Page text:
After a video-recorded interview with a career professional, the pro will generally play the interview back so you can both watch and constructively review how you did. Yes, you may cringe at your blunders, but you will learn from them.

Observing a recording of yourself will help you deal with vocal issues, such as a heavy accent, a baby-soft voice, failure to articulate clearly, speaking too quickly or too slowly, and talking through your nose.

An important key while reviewing the video-recorded interview is to put yourself inside the employer’s head and note how you come across to the viewer. Are you conveying the demeanor and message you want to? As you watch the playback, note the length of your responses, which should be less than two minutes.

Interview Simulations

Simulated interviews are generally computer-based, enabling you to practice interviewing, but with a virtual interviewer instead of a real person. You also must largely self-assess your performance instead of getting feedback from another person. Such simulations are usually offered by career professionals, especially at colleges. One example is the subscription-based My Interview Practice, which enables the use to select a job role and type of interview. Questions appear on the screen, and the user responds in a set amount of time. The user’s computer webcam and microphone record the responses. After the interview, the user can review his or her performance, share it with others, and ask for critiques. You can also find phone apps with these functionalities.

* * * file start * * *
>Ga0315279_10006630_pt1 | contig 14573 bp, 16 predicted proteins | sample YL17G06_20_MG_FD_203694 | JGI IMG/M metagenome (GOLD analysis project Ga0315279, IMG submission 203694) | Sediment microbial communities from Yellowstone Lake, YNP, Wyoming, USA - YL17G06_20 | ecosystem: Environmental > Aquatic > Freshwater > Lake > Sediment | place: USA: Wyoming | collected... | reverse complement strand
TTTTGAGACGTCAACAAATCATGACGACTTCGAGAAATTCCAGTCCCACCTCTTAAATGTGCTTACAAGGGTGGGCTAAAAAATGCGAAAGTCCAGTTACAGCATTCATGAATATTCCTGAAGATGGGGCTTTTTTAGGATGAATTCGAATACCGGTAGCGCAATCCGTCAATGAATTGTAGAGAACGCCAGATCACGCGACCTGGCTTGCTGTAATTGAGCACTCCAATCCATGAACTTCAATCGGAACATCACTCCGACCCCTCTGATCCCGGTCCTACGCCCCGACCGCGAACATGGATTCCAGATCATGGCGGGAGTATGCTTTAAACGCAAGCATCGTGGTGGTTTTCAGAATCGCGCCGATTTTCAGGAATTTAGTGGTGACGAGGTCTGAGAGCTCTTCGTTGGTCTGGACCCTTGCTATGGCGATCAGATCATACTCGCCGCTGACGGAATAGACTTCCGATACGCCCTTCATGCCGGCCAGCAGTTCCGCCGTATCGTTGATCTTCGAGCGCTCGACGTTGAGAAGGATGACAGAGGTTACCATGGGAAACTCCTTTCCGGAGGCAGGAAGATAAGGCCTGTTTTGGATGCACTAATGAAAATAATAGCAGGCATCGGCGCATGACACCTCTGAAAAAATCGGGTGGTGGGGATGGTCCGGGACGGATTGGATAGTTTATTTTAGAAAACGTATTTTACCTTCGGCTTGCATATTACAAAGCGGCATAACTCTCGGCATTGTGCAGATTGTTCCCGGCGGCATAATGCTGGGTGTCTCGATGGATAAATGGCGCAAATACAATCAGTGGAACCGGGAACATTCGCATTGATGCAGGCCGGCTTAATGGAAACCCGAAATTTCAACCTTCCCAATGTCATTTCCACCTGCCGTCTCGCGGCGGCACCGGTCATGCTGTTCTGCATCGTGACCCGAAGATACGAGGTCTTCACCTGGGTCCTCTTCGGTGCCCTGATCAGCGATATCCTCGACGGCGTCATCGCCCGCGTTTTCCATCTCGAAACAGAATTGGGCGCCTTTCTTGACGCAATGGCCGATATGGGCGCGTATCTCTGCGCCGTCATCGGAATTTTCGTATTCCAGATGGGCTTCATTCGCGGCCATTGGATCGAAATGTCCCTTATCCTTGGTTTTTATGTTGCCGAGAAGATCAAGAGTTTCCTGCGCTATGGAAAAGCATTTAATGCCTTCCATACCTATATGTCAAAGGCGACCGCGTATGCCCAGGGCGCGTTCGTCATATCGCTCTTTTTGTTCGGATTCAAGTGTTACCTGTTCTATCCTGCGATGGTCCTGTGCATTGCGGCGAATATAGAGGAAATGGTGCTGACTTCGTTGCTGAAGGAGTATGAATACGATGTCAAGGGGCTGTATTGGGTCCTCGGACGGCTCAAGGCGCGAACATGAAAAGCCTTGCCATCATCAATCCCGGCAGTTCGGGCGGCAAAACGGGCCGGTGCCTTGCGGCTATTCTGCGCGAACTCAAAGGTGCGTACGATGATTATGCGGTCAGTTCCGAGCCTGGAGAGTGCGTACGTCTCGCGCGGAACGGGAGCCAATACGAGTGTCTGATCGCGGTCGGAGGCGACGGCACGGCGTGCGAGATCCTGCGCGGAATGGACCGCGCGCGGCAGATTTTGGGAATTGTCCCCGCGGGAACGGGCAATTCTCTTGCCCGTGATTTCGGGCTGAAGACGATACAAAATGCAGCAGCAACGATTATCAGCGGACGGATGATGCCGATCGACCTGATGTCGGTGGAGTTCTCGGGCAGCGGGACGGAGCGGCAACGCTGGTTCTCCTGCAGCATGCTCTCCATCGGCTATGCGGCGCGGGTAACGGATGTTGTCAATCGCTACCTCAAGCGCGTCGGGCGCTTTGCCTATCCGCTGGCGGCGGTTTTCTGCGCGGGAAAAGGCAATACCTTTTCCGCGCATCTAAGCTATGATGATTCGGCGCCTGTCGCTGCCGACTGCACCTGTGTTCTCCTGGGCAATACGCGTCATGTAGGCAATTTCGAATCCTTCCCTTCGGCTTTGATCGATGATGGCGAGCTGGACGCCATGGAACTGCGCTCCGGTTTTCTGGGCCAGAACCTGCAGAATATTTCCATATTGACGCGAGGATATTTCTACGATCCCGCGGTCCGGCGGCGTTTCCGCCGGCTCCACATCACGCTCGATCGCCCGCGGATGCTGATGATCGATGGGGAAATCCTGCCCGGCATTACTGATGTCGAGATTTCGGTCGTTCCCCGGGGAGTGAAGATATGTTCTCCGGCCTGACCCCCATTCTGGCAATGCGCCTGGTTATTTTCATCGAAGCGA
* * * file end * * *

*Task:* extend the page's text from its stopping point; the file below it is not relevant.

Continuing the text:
Interview Rehearsal